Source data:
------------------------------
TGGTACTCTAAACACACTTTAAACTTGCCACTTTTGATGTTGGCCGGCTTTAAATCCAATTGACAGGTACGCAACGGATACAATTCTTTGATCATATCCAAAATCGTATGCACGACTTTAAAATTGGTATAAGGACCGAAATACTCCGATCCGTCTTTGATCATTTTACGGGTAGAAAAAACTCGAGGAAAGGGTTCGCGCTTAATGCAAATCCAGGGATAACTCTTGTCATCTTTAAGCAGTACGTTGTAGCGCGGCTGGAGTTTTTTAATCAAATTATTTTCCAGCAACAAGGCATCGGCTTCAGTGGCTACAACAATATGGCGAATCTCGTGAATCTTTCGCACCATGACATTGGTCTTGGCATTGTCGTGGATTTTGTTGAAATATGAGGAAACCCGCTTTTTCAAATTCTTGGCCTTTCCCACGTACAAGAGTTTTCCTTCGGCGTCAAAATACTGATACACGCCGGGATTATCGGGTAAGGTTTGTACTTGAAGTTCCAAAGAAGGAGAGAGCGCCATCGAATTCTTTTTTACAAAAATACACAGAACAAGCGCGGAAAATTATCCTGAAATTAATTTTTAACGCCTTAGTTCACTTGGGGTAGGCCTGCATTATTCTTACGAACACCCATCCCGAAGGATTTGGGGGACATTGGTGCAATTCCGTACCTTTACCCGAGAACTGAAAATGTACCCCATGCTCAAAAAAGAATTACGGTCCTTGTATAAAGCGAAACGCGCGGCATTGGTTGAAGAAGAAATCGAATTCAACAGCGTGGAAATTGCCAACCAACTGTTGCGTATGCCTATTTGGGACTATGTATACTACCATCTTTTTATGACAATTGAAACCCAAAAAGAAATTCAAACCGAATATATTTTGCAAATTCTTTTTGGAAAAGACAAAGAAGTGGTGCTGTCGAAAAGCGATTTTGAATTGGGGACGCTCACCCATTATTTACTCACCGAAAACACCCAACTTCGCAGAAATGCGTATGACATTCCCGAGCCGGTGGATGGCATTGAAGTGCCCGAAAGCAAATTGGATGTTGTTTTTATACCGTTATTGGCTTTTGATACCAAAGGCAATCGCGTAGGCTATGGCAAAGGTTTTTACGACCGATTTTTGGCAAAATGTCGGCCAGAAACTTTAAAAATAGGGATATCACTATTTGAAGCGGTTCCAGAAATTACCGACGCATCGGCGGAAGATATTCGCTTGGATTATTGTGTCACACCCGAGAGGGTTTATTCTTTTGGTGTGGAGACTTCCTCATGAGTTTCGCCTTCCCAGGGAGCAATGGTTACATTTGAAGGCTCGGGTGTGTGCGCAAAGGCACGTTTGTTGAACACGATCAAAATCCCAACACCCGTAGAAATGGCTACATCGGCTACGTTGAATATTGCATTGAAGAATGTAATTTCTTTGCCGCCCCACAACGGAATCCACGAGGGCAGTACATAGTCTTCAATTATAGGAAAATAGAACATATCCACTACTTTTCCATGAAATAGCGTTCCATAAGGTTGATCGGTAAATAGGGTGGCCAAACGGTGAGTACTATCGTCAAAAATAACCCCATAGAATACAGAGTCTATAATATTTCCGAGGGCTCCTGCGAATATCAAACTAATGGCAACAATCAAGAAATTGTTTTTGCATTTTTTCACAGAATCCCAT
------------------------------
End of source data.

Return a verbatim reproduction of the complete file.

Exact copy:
TGGTACTCTAAACACACTTTAAACTTGCCACTTTTGATGTTGGCCGGCTTTAAATCCAATTGACAGGTACGCAACGGATACAATTCTTTGATCATATCCAAAATCGTATGCACGACTTTAAAATTGGTATAAGGACCGAAATACTCCGATCCGTCTTTGATCATTTTACGGGTAGAAAAAACTCGAGGAAAGGGTTCGCGCTTAATGCAAATCCAGGGATAACTCTTGTCATCTTTAAGCAGTACGTTGTAGCGCGGCTGGAGTTTTTTAATCAAATTATTTTCCAGCAACAAGGCATCGGCTTCAGTGGCTACAACAATATGGCGAATCTCGTGAATCTTTCGCACCATGACATTGGTCTTGGCATTGTCGTGGATTTTGTTGAAATATGAGGAAACCCGCTTTTTCAAATTCTTGGCCTTTCCCACGTACAAGAGTTTTCCTTCGGCGTCAAAATACTGATACACGCCGGGATTATCGGGTAAGGTTTGTACTTGAAGTTCCAAAGAAGGAGAGAGCGCCATCGAATTCTTTTTTACAAAAATACACAGAACAAGCGCGGAAAATTATCCTGAAATTAATTTTTAACGCCTTAGTTCACTTGGGGTAGGCCTGCATTATTCTTACGAACACCCATCCCGAAGGATTTGGGGGACATTGGTGCAATTCCGTACCTTTACCCGAGAACTGAAAATGTACCCCATGCTCAAAAAAGAATTACGGTCCTTGTATAAAGCGAAACGCGCGGCATTGGTTGAAGAAGAAATCGAATTCAACAGCGTGGAAATTGCCAACCAACTGTTGCGTATGCCTATTTGGGACTATGTATACTACCATCTTTTTATGACAATTGAAACCCAAAAAGAAATTCAAACCGAATATATTTTGCAAATTCTTTTTGGAAAAGACAAAGAAGTGGTGCTGTCGAAAAGCGATTTTGAATTGGGGACGCTCACCCATTATTTACTCACCGAAAACACCCAACTTCGCAGAAATGCGTATGACATTCCCGAGCCGGTGGATGGCATTGAAGTGCCCGAAAGCAAATTGGATGTTGTTTTTATACCGTTATTGGCTTTTGATACCAAAGGCAATCGCGTAGGCTATGGCAAAGGTTTTTACGACCGATTTTTGGCAAAATGTCGGCCAGAAACTTTAAAAATAGGGATATCACTATTTGAAGCGGTTCCAGAAATTACCGACGCATCGGCGGAAGATATTCGCTTGGATTATTGTGTCACACCCGAGAGGGTTTATTCTTTTGGTGTGGAGACTTCCTCATGAGTTTCGCCTTCCCAGGGAGCAATGGTTACATTTGAAGGCTCGGGTGTGTGCGCAAAGGCACGTTTGTTGAACACGATCAAAATCCCAACACCCGTAGAAATGGCTACATCGGCTACGTTGAATATTGCATTGAAGAATGTAATTTCTTTGCCGCCCCACAACGGAATCCACGAGGGCAGTACATAGTCTTCAATTATAGGAAAATAGAACATATCCACTACTTTTCCATGAAATAGCGTTCCATAAGGTTGATCGGTAAATAGGGTGGCCAAACGGTGAGTACTATCGTCAAAAATAACCCCATAGAATACAGAGTCTATAATATTTCCGAGGGCTCCTGCGAATATCAAACTAATGGCAACAATCAAGAAATTGTTTTTGCATTTTTTCACAGAATCCCAT